but to be influenced by the impression of what the child himself is; not
to treat the child with deception, or by the exercise of force, but with
the seriousness and sincerity proper to his own character. Somewhere
Rousseau says that all education has failed in that nature does not
fashion parents as educators nor children for the sake of education.
What would happen if we finally succeeded in following the directions of
nature, and recognised that the great secret of education lies hidden in
the maxim, "do not educate"?

Not leaving the child in peace is the greatest evil of present-day
methods of training children. Education is determined to create a
beautiful world externally and internally in which the child can grow.
To let him move about freely in this world until he comes into contact
with the permanent boundaries of another's right will be the end of
the education of the future. Only then will adults really obtain a deep
insight into the souls of children, now an almost inaccessible kingdom.
For it is a natural instinct of self-preservation which causes the child
to bar the educator from his innermost nature. There is the person who
asks rude questions; for example, what is the child thinking about? a
question which almost invariably is answered with a black or a white
lie. The child must protect himself from an educator who would master
his thoughts and inclinations, or rudely handle them, who without
consideration betrays or makes ridiculous his most sacred feelings, who
exposes faults or praises characteristics before strangers, or even uses
an open-hearted, confidential confession as an occasion for reproof at
another time.

The statement that no human being learns to understand another, or at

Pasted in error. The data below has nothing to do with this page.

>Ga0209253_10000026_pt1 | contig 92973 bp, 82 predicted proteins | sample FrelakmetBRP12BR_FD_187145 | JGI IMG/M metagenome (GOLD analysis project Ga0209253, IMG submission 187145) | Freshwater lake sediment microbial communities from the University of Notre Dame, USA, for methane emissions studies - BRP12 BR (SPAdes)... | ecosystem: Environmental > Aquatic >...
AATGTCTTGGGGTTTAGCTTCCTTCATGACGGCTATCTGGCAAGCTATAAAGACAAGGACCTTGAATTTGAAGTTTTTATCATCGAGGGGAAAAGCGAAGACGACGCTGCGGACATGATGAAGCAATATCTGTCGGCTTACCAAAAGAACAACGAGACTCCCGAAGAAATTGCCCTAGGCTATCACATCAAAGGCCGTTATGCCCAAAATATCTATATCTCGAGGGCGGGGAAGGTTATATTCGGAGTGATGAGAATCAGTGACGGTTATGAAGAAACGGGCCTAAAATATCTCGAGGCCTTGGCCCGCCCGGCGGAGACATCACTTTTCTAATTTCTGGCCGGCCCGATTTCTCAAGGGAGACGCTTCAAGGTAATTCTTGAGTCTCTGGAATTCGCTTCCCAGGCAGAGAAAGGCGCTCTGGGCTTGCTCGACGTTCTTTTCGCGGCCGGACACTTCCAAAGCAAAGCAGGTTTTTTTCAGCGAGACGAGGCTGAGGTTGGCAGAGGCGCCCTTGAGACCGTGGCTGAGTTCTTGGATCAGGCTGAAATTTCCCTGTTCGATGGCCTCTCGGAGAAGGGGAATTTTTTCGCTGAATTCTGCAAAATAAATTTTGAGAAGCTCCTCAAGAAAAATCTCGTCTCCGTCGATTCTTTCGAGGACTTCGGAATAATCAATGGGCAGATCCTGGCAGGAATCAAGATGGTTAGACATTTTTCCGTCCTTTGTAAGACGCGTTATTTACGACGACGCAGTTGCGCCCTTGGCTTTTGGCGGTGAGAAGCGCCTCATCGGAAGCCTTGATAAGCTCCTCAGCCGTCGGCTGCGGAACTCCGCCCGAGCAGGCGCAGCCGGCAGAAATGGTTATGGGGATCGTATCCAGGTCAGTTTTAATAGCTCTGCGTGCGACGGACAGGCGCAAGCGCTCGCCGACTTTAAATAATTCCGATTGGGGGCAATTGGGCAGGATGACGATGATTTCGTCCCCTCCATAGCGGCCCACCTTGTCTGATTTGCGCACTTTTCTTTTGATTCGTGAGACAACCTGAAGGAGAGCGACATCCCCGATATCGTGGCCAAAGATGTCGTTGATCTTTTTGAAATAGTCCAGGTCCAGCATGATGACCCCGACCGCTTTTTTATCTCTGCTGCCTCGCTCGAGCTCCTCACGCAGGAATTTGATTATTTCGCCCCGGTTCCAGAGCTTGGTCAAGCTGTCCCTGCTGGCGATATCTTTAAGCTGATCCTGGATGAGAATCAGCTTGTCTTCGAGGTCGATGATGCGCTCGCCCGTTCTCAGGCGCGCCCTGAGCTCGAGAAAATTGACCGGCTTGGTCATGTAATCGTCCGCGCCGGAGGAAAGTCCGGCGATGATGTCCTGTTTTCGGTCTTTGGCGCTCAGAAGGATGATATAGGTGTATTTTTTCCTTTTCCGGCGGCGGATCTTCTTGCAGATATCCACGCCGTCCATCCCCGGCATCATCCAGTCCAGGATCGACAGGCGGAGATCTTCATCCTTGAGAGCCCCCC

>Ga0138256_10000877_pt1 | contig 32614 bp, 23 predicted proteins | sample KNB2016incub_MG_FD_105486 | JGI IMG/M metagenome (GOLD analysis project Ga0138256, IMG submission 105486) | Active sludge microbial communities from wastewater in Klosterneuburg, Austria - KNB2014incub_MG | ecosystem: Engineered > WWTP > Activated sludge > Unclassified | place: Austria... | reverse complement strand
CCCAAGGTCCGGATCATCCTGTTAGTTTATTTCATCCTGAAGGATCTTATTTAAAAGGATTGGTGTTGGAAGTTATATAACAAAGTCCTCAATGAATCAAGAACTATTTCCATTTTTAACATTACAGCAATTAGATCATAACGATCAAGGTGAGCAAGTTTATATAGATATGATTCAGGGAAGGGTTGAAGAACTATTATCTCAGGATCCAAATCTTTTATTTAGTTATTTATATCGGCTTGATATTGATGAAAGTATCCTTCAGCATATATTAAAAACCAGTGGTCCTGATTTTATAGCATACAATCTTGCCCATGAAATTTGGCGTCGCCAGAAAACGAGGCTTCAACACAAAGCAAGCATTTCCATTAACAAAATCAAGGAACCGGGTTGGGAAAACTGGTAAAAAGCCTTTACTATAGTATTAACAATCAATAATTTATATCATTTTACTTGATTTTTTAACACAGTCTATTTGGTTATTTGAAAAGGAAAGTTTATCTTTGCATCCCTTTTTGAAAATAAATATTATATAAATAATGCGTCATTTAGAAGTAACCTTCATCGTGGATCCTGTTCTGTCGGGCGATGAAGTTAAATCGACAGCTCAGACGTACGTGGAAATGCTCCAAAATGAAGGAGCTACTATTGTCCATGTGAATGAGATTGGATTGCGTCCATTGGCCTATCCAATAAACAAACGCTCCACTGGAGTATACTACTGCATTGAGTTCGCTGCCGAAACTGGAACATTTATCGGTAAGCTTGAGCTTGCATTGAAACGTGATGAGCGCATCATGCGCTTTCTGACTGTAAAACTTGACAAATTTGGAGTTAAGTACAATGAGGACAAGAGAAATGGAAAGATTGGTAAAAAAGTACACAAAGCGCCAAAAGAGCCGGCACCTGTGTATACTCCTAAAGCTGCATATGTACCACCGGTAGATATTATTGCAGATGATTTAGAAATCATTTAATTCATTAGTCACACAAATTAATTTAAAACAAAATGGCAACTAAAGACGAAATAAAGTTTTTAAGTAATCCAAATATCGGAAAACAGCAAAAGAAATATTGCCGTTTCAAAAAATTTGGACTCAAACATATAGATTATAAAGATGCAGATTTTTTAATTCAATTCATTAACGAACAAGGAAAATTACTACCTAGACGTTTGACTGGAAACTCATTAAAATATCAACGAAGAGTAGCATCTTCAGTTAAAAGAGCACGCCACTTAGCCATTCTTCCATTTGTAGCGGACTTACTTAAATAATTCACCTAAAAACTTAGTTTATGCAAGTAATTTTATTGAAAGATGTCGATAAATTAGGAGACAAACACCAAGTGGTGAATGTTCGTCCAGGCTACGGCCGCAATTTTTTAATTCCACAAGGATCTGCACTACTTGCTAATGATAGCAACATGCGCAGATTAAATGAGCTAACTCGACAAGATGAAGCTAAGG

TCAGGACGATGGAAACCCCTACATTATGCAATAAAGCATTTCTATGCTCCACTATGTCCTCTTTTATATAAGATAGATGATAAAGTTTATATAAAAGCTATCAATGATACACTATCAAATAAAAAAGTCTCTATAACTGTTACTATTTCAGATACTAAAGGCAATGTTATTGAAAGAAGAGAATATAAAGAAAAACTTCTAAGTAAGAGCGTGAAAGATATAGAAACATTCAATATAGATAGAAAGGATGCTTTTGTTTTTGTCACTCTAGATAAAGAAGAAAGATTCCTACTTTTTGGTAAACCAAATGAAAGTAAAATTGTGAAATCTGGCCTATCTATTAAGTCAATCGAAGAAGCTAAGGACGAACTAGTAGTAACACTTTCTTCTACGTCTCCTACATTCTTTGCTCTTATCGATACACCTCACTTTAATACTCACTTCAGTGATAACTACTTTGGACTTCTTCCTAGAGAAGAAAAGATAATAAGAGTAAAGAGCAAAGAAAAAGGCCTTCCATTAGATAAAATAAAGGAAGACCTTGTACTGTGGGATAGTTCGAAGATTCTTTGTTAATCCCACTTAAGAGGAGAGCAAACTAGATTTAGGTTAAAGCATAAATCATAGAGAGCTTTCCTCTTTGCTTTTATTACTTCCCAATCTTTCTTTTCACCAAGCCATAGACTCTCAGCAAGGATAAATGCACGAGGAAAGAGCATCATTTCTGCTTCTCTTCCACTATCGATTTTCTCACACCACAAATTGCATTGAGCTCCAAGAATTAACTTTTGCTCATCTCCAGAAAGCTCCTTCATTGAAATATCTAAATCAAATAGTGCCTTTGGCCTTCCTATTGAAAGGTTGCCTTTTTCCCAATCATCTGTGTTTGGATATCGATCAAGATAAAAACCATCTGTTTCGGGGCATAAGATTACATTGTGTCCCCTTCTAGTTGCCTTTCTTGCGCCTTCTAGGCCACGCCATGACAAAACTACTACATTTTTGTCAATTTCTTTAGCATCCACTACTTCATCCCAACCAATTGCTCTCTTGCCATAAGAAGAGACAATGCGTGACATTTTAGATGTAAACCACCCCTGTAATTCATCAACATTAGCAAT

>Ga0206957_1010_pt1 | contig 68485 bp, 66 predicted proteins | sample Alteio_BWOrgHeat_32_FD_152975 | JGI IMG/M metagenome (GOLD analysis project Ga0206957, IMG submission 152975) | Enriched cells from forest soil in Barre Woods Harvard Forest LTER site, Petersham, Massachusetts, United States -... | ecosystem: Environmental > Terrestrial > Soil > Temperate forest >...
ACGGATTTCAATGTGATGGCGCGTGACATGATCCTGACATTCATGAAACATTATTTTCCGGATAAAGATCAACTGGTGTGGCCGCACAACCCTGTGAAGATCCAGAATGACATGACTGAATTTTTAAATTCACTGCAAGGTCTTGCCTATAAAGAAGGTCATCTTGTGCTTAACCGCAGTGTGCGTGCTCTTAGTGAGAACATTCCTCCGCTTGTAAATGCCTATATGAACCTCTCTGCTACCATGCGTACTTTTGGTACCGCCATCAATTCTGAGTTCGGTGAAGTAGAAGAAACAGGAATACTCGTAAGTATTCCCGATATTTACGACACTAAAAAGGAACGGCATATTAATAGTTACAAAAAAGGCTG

least to be patient with another, is true above all of the intimate
relation of child and parent in which, understanding, the deepest
characteristic of love, is almost always absent.

Parents do not see that during the whole life the need of peace is
never greater than in the years of childhood, an inner peace under all
external unrest. The child has to enter into relations with his own
infinite world, to conquer it, to make it the object of his dreams. But
what does he experience? Obstacles, interference, corrections, the whole
livelong day. The child is always required to leave something alone,
or to do something different, to find something different, or want
something different from what he does, or finds, or wants. He is
always shunted off in another direction from that towards which his
own character is leading him. All of this is caused by our tenderness,
vigilance, and zeal, in directing, advising, and helping the small
specimen of humanity to become a complete example in a model series.

I have heard a three-year-old child characterised as "trying" because
he wanted to go into the woods, whereas the nursemaid wished to drag him
into the city. Another child of six years was disciplined because she
had been naughty to a playmate and had called her a little pig,--a
natural appellation for one who was always dirty. These are typical
examples of how the sound instincts of the child are dulled. It was a
spontaneous utterance: of the childish heart when a small boy, after an
account of the heaven of good children, asked his mother whether she
did not believe that, after he had been good a whole week in heaven, he
might be allowed to go to hell on Saturday evening to play with the bad
little boys there.

The child felt in its innermost consciousness that he had a right to be
naughty, a fundamental right which is accorded to adults; and not only
to be naughty, but to be naughty in peace, to be left to the dangers and
joys of naughtiness.

To call forth from this "unvirtue" the complimentary virtue is to
overcome evil with good. Otherwise we overcome natural strength by weak
means and obtain artificial virtues which will not stand the tests which
life imposes.

It seems simple enough when we say that we must overcome evil with good,
but practically no process is more involved, or more tedious, than to
find actual means to accomplish this end. It is much easier to say what
one shall not do than what one must do to change self-will into
strength of character, slyness into prudence, the desire to please
into amiability, restlessness into personal initiative. It can only be
brought about by recognising that evil, in so far as it is not atavistic
or perverse, is as natural and indispensable as the good, and that it
becomes a permanent evil only through its one-sided supremacy.

The educator wants the child to be finished at once, and perfect. He
forces upon the child an unnatural degree of self-mastery, a devotion to
duty, a sense of honour, habits that adults get out of with astonishing
rapidity. Where the faults of children are concerned, at home and in